By Jeffrey Johnson, Vanguard Head of Investment Strategy Group, Asia Pacific
A few pilot friends have described flying as long stretches of boredom interrupted by panic—and this held true on my first lesson behind the controls.
Unfortunately, the same has been true for investors of late, as the market and economic environment have become more volatile and turbulent.
Like jittery novice pilots, it’s understandable that at least a few investors are feeling nervous as their portfolios are buffeted about in volatile conditions, and wondering whether they should change course.
While there is genuine uncertainty around the future of the Australian economy and international markets, there is also a touch of sensationalism around the recent volatility that has been dominating financial commentary of late. Even the more balanced discussions about the economy can be taken out of context and lead investors to overreact and make short-term decisions with damaging, long-term financial consequences.
In fairness, investing can be a highly emotional activity, and it is understandable that investors are nervous, and nothing seems to provoke emotions like financial losses and market volatility. The market has fallen about 15 per cent from its peak last April and this puts the Australian market in ’correction’ territory.
Other global markets are in worse shape. China has fallen by 45 per cent, Europe and Japan are each off around 25 per cent, and the US has lost 12 per cent.
The upside to the downward trend
No one enjoys it, but this is the 11th correction of the Australian market in the last 30 years. That is, they are an all too frequent part of the investing, occurring about every three years on average. So, by historical standards, this type of market volatility should be expected from time to time.
We’ve known for some time that much of the world and many key economies are decelerating, but this is part of a transition that will ultimately result in a more balanced, less leveraged and healthier equilibrium.
If anything, the correction has made equity valuations more reasonable.
However, there is good news in this outlook, which is that the longer-term return expectations for diversified investors are reasonable. According to our projections, over the next 10 years we see average annual returns in the 5-7 per cent range, depending on your risk tolerance.
Double digit returns are likely out of the question, but with inflation of around two per cent, a return in the 3-5 per cent range is a realistic and not bearish expectation.
Of course, for investors to realise this outlook, they need to ignore the headlines, stick to their long-term strategy and rebalance to their target asset allocation.
This is difficult because humans are hardwired to experience more pain after financial losses than joy after financial gains – the pain of losing $10,000 is far more acute than the joy of winning $10,000. Economists refer to this as loss aversion.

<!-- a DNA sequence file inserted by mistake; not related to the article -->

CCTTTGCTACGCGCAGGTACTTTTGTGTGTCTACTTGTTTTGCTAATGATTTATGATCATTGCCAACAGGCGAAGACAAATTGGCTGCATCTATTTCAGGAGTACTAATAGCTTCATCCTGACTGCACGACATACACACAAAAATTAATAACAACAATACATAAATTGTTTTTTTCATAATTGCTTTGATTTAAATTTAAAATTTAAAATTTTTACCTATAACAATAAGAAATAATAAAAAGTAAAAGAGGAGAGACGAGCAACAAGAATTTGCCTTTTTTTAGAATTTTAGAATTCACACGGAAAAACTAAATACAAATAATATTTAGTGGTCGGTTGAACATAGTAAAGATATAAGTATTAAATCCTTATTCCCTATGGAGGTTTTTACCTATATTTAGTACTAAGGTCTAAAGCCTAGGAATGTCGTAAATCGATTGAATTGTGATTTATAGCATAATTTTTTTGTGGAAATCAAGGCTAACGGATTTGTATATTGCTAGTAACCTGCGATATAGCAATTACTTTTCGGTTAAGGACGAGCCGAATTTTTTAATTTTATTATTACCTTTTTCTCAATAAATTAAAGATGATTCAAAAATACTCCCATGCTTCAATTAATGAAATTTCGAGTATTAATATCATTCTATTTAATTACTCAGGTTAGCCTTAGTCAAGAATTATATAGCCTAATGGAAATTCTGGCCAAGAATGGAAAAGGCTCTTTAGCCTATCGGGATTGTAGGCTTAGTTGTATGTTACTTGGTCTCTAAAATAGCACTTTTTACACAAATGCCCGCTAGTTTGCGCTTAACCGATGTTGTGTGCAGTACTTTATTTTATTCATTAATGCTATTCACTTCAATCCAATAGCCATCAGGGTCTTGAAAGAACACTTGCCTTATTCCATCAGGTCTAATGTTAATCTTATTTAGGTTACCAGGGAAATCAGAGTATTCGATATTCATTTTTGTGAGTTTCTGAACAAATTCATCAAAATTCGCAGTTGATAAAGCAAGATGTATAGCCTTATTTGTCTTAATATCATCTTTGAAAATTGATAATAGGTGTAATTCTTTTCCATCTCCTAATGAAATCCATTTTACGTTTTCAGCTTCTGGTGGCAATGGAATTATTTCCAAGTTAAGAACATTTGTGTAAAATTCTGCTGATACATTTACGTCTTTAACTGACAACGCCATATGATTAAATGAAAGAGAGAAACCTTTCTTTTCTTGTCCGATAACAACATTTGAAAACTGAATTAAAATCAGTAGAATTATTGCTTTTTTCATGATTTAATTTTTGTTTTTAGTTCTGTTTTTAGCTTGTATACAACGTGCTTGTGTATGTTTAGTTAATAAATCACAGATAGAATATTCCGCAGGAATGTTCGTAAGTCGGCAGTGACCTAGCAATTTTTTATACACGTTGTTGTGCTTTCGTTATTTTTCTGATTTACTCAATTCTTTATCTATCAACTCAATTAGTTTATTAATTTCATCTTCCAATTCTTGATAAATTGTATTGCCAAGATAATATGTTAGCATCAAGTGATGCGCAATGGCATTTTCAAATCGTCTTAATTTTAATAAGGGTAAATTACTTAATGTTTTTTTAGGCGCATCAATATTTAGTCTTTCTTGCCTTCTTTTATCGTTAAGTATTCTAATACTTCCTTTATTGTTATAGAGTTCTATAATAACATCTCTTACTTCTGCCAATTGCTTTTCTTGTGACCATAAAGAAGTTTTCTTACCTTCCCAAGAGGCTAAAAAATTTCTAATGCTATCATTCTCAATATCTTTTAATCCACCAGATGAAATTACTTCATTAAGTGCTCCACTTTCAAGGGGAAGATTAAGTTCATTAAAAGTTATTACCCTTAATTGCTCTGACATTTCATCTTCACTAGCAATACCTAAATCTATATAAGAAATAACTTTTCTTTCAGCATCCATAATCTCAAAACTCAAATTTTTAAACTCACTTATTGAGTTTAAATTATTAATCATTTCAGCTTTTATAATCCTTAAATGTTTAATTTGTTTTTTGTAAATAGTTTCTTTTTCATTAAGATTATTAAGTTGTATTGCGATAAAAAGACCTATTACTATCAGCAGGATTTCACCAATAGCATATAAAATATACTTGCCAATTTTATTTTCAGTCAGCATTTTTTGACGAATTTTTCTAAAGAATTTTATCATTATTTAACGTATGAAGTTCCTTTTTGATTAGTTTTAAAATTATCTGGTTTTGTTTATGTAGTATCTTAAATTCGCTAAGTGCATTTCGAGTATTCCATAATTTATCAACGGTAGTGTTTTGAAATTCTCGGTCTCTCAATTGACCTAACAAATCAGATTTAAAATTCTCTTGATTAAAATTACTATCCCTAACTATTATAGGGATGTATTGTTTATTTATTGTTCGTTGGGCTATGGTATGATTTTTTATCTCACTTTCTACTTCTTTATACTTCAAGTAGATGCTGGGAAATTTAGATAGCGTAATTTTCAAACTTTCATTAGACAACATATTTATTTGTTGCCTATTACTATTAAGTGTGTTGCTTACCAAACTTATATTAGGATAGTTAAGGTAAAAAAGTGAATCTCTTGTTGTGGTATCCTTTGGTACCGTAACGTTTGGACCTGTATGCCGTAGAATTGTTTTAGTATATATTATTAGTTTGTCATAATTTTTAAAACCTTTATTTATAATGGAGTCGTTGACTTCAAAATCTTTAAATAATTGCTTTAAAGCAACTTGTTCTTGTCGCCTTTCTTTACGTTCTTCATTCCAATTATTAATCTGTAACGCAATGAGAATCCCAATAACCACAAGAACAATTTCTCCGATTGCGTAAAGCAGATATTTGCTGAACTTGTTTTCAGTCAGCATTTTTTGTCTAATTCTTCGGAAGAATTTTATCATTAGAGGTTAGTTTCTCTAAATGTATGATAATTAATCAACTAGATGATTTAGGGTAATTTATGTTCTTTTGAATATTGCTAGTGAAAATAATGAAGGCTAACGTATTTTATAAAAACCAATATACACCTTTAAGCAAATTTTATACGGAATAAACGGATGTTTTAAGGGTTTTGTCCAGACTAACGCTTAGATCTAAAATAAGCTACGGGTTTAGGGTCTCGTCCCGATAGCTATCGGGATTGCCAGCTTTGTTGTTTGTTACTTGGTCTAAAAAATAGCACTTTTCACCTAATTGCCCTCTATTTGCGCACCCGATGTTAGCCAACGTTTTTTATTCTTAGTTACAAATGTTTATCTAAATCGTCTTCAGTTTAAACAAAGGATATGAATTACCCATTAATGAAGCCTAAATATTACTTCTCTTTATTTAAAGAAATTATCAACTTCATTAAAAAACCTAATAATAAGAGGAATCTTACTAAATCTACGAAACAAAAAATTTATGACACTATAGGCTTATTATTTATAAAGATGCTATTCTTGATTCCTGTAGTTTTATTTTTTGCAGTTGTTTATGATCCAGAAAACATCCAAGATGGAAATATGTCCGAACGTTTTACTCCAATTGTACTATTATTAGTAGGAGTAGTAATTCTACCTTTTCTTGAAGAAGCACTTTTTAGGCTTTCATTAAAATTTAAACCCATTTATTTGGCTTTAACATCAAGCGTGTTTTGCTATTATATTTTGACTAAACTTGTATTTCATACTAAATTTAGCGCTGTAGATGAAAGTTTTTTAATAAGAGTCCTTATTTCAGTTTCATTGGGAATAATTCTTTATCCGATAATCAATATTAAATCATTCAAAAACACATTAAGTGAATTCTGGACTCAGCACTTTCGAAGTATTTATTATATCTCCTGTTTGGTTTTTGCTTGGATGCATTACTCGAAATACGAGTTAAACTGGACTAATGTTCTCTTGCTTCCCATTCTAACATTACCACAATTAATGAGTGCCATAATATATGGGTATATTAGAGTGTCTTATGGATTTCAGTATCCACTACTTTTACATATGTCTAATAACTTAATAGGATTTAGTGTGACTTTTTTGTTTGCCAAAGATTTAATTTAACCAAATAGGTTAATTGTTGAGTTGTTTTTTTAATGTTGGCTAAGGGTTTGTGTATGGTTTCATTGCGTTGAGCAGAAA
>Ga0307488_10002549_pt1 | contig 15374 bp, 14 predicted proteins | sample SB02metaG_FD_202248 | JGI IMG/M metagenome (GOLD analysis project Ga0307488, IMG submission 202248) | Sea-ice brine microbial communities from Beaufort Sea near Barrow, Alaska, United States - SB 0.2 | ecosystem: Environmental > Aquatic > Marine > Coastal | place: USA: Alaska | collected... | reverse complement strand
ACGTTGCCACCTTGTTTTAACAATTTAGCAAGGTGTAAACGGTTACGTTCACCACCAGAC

In fact, studies suggest that the emotional impact of losses is twice as strong as those experienced for gains. This phenomenon can prevent us from taking appropriate risks and cause us to make poor investment decisions.
For example, when the market goes through a correction many investors look for safety. Unfortunately, changing asset allocations during times of market volatility—selling equities and going to cash or bonds—can have long-term consequences. This sort of behaviour can derail reaching our investment objectives, or at least delay them by some years.
It is absolutely critical to stay true to a pre-determined asset allocation during these times.
Another good habit to fall back on when markets experience a correction is to rebalance. Unfortunately this is often the last thought entering the mind of the loss-averse investor. Allocating additional funds to an asset class that has recently performed poorly—as is required when rebalancing—can be uncomfortable and seems counter-intuitive.
One way to overcome this reluctance is to develop and commit to a rebalancing plan, in advance. The good news here is that the specifics of the rebalancing strategy matter less than actually committing to the plan.
So, exactly how important is it to stay invested and rebalance?
Rebalancing is critical
A portfolio of 50 per cent stocks and 50 per cent bonds worth $10,000 at the start of the GFC was worth about $8000 at the low-point of the crisis. Many loss-averse investors wanted to ’get out’ at this point. However, by rebalancing and retaining the 50/50 mix, the portfolio would have recovered and been worth around $15,000 today.
Had an investor abandoned their investment strategy and moved to cash, they would have only just recovered their losses recently, and would only be worth $10,400. Had the same investor instead moved to bonds, the investment would be worth around $14,000. That is, even after the recent market volatility, the investor who stuck to their diversified portfolio was better off than those who changed course by scrambling for a ‘safe’ asset allocation.
Investing should be simple, but it is rarely easy. Market volatility and economic uncertainty are always present, but unfortunately they can often cause investors to lose focus on their long-term objectives. The best thing an investor can do at times like this is to ignore the headlines, stay invested, and rebalance to their target asset allocation.
Because, like mastering a fear of piloting a small metal flying machine, one of the most important lessons investors can learn is to ignore the urge to panic and stick to their flight plan.
This article first appeared in the Australian Financial Review on Wednesday, 9 March 2016.